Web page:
This MP’s ancestors are known to have lived at Meering from the reign of Henry II if not before; and both his uncle, Francis, who was escheator of Nottinghamshire and Derbyshire in 1397, and his father, Alexander, were actively involved in the business of local government. William himself is first mentioned in January 1408, when he obtained a grant for life from the Crown of dead wood in the forest of Galtres in Yorkshire with which to make charcoal. In the following year his parents conveyed to him a reversionary interest in the land at Radcliffe-on-Trent (Nottinghamshire) which constituted the inheritance of his younger brother, Thomas. His father’s legal affairs were at this time in a somewhat confused state as a result of a protracted dispute with John Tuxford and his wife over property in the Nottinghamshire manor of Little Markham. The Tuxfords had enlisted the support of Sir Richard Stanhope*, one of the most powerful landowners in the area, so in retaliation Alexander and William called upon Sir John Zouche* and Sir John Leek* to help them. Violence was narrowly averted after an abortive ‘love-day’, held in August 1411; and it was only through the timely intervention of William, Lord Roos, that both parties were forced to seek a more peaceful solution. Most of the chief protagonists, including William, were subsequently indicted for various crimes arising from the general mobilization of forces, although the majority secured royal pardons. Meanwhile, in October 1412 the Meryngs offered joint securities of 500 marks to abide the award of Lord Roos and two eminent judges, but all attempts at mediation proved useless, and two years later a special assize had to be arraigned to determine the ownership of the estate, again without much hope of success. However, a grant of royal letters patent in November 1416 permitted an equal division between the rival claimants, clearly in accordance with the terms of another arbitration award by Sir John Assheton II* and Sir Thomas Rempston II* (this time under mutual guarantees of 200 marks and upon the urging of Parliament). Eventually, at the beginning of 1418, a final agreement was reached whereby the Tuxfords entailed their half of the premises upon William and his heirs in the event of a failure of their own issue.3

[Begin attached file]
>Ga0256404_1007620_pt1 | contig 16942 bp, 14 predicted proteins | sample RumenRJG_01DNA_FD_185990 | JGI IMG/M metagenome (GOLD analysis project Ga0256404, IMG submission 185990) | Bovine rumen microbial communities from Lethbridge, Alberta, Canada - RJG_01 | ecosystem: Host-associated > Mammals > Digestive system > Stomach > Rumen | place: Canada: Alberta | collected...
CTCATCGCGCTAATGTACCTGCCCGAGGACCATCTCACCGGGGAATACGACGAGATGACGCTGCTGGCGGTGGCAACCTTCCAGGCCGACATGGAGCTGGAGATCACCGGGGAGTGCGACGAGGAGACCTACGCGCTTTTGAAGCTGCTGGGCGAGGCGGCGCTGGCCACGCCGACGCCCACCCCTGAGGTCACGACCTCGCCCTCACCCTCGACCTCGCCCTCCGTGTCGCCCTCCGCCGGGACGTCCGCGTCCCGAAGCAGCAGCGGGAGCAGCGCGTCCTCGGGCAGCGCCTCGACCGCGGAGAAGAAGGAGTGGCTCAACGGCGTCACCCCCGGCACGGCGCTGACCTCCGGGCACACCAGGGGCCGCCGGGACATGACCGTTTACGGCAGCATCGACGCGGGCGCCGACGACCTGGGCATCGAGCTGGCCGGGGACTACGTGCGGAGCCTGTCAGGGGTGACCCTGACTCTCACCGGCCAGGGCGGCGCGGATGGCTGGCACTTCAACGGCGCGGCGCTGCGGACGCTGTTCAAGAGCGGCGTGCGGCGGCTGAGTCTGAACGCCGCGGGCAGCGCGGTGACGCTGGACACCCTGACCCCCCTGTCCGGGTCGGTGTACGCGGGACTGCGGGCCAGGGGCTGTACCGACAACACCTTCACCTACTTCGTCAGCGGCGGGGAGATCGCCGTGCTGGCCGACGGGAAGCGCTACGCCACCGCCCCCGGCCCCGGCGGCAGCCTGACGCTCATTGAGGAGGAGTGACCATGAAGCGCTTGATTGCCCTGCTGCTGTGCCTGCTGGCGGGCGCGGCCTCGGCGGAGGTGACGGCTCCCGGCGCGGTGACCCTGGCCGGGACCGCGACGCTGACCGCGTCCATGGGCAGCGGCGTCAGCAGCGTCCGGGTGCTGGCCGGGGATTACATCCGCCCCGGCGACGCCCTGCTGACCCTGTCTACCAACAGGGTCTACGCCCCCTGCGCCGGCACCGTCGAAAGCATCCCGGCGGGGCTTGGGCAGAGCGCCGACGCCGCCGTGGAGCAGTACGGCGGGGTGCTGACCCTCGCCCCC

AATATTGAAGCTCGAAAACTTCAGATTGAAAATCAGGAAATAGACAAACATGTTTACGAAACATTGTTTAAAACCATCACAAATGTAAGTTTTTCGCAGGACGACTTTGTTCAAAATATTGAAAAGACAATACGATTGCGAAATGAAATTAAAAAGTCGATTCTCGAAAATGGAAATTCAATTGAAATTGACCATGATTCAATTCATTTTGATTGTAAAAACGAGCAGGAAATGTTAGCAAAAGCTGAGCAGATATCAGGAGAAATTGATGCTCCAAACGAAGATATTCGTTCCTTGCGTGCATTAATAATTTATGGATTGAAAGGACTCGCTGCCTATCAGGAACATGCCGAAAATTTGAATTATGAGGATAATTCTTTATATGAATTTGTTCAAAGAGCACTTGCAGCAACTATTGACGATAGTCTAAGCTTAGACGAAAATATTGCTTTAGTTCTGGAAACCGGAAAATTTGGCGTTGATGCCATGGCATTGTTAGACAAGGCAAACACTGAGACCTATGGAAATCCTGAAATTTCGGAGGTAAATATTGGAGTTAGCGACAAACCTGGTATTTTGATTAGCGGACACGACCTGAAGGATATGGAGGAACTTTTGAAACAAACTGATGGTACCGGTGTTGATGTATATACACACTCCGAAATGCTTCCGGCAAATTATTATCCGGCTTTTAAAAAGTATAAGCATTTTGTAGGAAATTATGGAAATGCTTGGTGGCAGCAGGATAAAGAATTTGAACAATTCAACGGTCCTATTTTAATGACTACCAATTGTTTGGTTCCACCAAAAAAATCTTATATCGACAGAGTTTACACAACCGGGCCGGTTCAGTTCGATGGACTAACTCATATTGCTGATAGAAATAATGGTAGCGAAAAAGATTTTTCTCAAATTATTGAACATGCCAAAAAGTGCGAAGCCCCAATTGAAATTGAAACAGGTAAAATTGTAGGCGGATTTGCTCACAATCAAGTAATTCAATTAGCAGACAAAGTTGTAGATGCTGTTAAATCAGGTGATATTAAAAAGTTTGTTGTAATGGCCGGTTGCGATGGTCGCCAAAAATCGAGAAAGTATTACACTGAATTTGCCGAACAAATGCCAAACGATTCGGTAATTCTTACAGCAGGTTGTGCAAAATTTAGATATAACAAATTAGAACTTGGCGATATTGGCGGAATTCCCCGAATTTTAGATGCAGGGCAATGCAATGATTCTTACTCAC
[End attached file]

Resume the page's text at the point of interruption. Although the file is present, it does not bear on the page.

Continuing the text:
Although his father lived on for some years, in possession of estates worth at least £22 p.a. in Nottinghamshire alone, William had already become a figure of consequence in his own right. In February 1410 he acted as a mainpernor in Chancery on behalf of a Nottinghamshire man who was being sued for debt; and three years later he and Alexander together attested the return for Nottinghamshire to the first Parliament of Henry V’s reign. If evidence later presented against him by the Londoner, Thomas Cressy, is to be believed, Meryng once again showed his contempt for the law, this time without the restraining influence of Lord Roos. He was accused in the court of Chancery of twice recruiting a large force of armed retainers and ‘famuliers’, in December 1414 and October 1416 respectively, in order to aid and abet two of Cressy’s kinsmen in their violent assaults upon the manor of Kingshaugh. The ease with which Meryng managed to escape justice probably owed a good deal to his position at Court, for we are told that he performed ‘good service’ to Henry IV and his successors. He was, indeed, a member of Henry V’s personal retinue during the latter’s first invasion of France in 1415 (although he had to wait no less than 14 years before the Crown redeemed the jewels worth £8 18s.9d. which it had then offered as security for the payment of part of his wages).4 Meryng had been knighted by the time that King Henry began to prepare his second expedition to Normandy in the summer of 1417; and in June he received letters of protection and general attorney preparatory to his departure with the royal fleet. He took part in the siege of Rouen late in 1418, and was present with the King at Mantes during the following summer, marching with him to take possession first of Pontoise and then Gisors. He may, however, have returned to England soon afterwards, as the death of his first wife, Millicent (and probably that of his father, too), occurred at about this date. Through her he had gained control not only of part of the Bekering estates in Nottinghamshire, which she inherited from her father, but also the dower lands which had come her way as a result of her two previous marriages to Nicholas Burdon and the judge, John Markham. Sadly for Meryng, her death deprived him of all rights of ownership over the latter, although he was probably still obliged to spend some time supervising the administration of her effects. He was certainly at home on his manor of Meering in August 1420, when he set out for Southampton to escort Arthur of Brittany, who was then a prisoner of war, over to France for a meeting with the King at Melun. Roughly one third of his expenses (which totalled almost £44) remained unpaid for several months, and Meryng may well have used the opportunity presented by his first return to Parliament in May 1421 to press for satisfaction. The outstanding sum was allocated to him during the course of the session, although his interest in financial affairs clearly went far beyond the personal. One of the main items of business dealt with by the Commons was the underwriting of all the debts contracted by King Henry while mounting yet another expedition to France; and, since Meryng himself was a member of the royal army, we may confidently assume that he gave his unequivocal support to this display of generosity. He clearly planned to return to the theatre of war, as in about 1422 he appeared on a list of English captains entitled to share in the ransoms paid by French captives, but the death of his royal master at Bois de Vincennes in August of that year evidently marked the end of his military career.5